Whenever a link appears, your brain has at least make the choice not to click, which is itself distracting.

And more recent research suggests that links surrounded by images, videos, and advertisements could be even worse.

In a study text-only viewers answered significantly more questions correctly. They found the presentation more interesting, more educational, more understandable, and more enjoyable.

It’s single-minded and we can transfer information into our long-term memory that is essential to the creation of knowledge and wisdom.

While reading the information is flowing into our working memory. When the load exceeds, we are unable to retain the information or to draw connections with other memories. We can’t translate the new material into conceptual knowledge.

Numerous studies show that we read faster as we go online.

Problem is that many different kinds of media coming at us simultaneously.

Office workers often glance at their inbox 30 to 40 times an hour. And every time we shift our attention, the brain has to reorient itself. Increasing the likelihood that we’ll overlook or misinterpret important information.

But we want to be interrupted. Each interruption brings us a valuable piece of information. The neverending stream of new information also plays to our natural tendency to overemphasize the immediate. we crave the new even when we know it’s trivial.

We accept the loss of concentration, focus, and fragmentation of our attention. We rarely stop to think that it might actually make more sense just to tune it all out.

Web browsing strengthens brain functions related to fast-paced problem-solving, particular when it requires spotting patterns in a welter of data. But it would be a serious mistake to conclude the Web is making us smarter.

Patricia Greenfield explains “every medium develops some cognitive skills at the expense of others. The development of visual-spatial skills is weakening deep processing.”

“By including the use of a new medium, we end up with a different brain. As we multitask online, we are training our brain to pay attention to the crap” (Michael Merzenich, pioneer of the field of neuroplasticity)

The problem is that skimming is becoming our dominant mode of thought.

In a metaphorical sense, we are evolving from cultivators of personal knowledge into hunters and gatherers in the electronic data forest. We seem fated to sacrifice much of what makes our minds so interesting.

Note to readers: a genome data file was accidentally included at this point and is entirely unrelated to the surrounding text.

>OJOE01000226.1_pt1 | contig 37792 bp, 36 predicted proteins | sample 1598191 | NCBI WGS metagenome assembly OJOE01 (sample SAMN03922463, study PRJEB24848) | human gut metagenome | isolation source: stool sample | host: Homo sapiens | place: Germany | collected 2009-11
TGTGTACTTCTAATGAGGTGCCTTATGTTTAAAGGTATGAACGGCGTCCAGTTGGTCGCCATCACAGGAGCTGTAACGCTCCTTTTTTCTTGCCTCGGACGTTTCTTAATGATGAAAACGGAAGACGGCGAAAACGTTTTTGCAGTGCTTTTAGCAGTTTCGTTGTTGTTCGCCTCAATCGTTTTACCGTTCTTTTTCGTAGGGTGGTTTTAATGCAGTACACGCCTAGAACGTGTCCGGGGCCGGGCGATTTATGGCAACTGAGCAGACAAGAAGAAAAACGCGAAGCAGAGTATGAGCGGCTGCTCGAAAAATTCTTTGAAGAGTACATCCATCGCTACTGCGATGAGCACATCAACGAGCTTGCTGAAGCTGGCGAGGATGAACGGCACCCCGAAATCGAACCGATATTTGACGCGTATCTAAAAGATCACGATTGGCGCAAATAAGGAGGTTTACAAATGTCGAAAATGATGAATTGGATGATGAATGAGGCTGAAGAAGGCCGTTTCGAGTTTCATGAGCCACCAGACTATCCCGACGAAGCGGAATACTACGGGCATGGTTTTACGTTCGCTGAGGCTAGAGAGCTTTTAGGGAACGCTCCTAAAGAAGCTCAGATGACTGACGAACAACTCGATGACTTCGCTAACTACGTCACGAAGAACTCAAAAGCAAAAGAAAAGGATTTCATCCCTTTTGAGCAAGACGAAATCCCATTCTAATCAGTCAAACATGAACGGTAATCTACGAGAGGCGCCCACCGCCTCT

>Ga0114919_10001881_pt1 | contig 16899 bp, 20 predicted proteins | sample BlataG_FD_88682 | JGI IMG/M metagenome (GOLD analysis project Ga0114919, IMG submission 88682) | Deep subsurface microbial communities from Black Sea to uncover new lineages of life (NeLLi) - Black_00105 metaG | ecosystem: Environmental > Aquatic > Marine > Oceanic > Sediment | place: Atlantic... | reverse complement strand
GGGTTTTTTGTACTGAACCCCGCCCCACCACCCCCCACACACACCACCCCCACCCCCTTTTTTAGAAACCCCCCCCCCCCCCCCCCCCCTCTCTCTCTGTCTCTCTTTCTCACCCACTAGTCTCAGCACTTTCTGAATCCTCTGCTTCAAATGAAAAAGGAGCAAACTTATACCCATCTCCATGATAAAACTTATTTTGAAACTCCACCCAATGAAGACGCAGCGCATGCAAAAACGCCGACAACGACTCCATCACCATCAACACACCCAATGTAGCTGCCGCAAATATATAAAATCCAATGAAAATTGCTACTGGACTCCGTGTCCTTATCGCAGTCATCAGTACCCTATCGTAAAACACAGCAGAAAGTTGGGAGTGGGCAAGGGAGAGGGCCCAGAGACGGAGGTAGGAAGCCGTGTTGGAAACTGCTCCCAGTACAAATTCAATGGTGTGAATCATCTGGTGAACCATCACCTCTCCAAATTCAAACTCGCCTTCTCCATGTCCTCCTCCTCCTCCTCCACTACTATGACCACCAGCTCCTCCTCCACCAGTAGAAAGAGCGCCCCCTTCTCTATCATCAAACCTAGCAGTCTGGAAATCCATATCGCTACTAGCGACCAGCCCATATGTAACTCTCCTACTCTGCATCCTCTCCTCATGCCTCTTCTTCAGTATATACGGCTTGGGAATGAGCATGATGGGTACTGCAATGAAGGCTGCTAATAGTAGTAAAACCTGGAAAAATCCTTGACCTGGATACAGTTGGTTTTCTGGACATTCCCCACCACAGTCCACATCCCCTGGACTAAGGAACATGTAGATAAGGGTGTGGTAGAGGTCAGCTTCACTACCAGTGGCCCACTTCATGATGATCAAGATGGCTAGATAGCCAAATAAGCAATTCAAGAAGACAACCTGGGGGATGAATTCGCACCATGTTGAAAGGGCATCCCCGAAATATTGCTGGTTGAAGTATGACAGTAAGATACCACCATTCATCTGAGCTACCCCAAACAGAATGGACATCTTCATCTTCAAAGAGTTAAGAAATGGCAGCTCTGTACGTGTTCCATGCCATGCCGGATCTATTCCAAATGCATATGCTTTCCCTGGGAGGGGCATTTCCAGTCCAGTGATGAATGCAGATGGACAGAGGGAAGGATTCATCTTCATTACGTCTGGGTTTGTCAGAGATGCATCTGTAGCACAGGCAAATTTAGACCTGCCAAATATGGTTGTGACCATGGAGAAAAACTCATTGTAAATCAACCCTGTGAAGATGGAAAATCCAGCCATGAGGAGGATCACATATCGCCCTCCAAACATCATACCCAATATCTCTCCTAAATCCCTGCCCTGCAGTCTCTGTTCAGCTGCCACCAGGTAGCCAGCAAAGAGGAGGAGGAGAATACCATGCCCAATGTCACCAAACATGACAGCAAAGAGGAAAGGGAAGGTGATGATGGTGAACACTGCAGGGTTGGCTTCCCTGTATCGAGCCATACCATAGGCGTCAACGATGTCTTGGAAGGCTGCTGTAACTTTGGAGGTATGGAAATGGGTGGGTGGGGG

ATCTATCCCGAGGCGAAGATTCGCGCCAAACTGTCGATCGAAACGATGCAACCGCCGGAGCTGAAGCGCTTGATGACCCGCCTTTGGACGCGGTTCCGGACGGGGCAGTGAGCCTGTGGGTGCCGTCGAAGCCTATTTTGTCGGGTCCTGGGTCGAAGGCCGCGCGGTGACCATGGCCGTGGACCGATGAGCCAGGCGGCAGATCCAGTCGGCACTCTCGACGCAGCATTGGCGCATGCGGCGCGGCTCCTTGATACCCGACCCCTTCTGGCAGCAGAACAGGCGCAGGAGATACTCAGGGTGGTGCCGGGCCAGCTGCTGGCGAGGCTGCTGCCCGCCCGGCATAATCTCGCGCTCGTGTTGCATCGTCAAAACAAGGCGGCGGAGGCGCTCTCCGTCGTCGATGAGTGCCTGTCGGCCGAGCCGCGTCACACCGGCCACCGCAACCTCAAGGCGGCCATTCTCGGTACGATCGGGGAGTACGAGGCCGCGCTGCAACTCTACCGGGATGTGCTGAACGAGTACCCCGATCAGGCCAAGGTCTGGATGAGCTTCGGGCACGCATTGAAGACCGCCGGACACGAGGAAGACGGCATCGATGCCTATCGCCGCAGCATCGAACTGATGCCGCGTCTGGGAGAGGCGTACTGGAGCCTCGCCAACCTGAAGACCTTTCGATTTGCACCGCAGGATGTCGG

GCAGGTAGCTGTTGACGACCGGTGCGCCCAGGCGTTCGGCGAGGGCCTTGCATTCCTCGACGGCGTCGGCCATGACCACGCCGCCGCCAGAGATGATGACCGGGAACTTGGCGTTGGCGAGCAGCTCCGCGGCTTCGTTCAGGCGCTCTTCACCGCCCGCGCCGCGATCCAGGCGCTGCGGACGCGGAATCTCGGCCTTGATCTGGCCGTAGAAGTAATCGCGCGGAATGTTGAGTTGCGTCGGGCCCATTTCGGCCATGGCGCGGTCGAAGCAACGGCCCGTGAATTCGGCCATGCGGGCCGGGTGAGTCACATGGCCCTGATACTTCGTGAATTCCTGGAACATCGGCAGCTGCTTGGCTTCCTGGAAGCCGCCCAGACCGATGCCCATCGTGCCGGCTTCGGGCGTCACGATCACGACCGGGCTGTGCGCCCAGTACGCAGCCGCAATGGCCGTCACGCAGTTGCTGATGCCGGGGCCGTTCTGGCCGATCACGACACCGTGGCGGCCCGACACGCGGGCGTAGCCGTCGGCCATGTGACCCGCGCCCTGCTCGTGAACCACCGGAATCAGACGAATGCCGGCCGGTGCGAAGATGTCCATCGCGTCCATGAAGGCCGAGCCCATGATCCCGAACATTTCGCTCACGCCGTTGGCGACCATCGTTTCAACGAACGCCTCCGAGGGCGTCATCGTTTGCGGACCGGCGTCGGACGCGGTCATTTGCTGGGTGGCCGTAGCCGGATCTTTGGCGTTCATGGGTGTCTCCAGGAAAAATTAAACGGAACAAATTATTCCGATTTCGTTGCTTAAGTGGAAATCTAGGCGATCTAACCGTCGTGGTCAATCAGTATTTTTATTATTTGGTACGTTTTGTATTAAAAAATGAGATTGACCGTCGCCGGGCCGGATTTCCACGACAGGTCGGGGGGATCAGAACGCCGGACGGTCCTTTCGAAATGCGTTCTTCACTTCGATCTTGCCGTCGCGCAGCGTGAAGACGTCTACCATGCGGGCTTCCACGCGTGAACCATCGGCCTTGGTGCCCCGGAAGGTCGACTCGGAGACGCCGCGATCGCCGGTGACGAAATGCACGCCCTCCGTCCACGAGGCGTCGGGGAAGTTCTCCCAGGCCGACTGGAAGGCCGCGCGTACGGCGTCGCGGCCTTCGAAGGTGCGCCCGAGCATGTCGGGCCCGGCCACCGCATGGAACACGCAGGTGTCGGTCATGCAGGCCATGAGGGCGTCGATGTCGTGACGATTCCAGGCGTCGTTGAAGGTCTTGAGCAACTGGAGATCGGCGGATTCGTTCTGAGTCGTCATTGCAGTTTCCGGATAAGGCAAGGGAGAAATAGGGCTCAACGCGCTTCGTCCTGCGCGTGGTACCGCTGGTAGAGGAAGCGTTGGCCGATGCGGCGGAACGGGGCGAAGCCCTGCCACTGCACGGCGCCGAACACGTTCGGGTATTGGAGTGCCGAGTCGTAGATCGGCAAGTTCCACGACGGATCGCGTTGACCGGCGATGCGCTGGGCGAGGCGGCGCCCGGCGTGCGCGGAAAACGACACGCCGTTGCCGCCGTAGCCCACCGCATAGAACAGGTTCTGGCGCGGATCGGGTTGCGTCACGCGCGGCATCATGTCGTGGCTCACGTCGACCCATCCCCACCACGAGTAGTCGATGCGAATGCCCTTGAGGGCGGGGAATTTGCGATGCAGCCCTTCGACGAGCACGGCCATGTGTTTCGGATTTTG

———–

First thoughts after reading:

1) That’s what I like about the iPad. You are focused on one thing. There is no multitasking. That seems to me is a benefit and big advantage. It forces you to stick to one task.

2) Do not stop reading books!

3) Blogs and tweets repeat the same knowledge. Makes sense, so we have more chances to take the information in.

4) What is with people who will grow up just reading online sources and don’t know text without hyperlinks at all?

5) I will continue reading both, offline/ linear and online/ hyperlinked

6) Everyone has the choice, that skimming is not your dominant mode of thought.

———–

(adapted from The Shallows: What the Internet Is Doing to Our Brains by Nicholas Carr, discussed in Wired 6/2010.)

A Pretty Good Day For Trees: E-Books Selling Faster Than Hardcovers At Amazon

Posted in Media, web by aldorf on July 27, 2010

(photo via ifra.net)

In fact, e-books took the lead three month ago, since which time Amazon says it’s sold 143 Kindle books for every 100 hardcover books. What’s more, leaving their physical counterparts in the proverbial dust, e-books have outsold hardcovers at a rate of 180-to-100 over the last four weeks. (via mediapost)

The news marked “a day for the history books — if those will even exist in the future,” quipped The New York Times.

isbn.nu

Posted in web by aldorf on December 24, 2009

And if you like reading more than writing search for books and compare prices at isbn.nu

That’s what killerstartups says about the site:
isbn.nu is a site where bookworms and intellectuals can search for the books they want and compare prices from all over the internet. If you are a both a book lover as well as a bargain hunter, check this out.

This website is ranked 69,069 out of the top 1,000,000 websites.

Quote Of The Day

Posted in Quotes Of The Day by aldorf on September 3, 2009

Anyone can make the simple complicated. Creativity is making the complicated simple.” – Charles Mingus

( from the book “Never Use White Type on a Black Background- And 50 Other Ridiculous Design Rules” )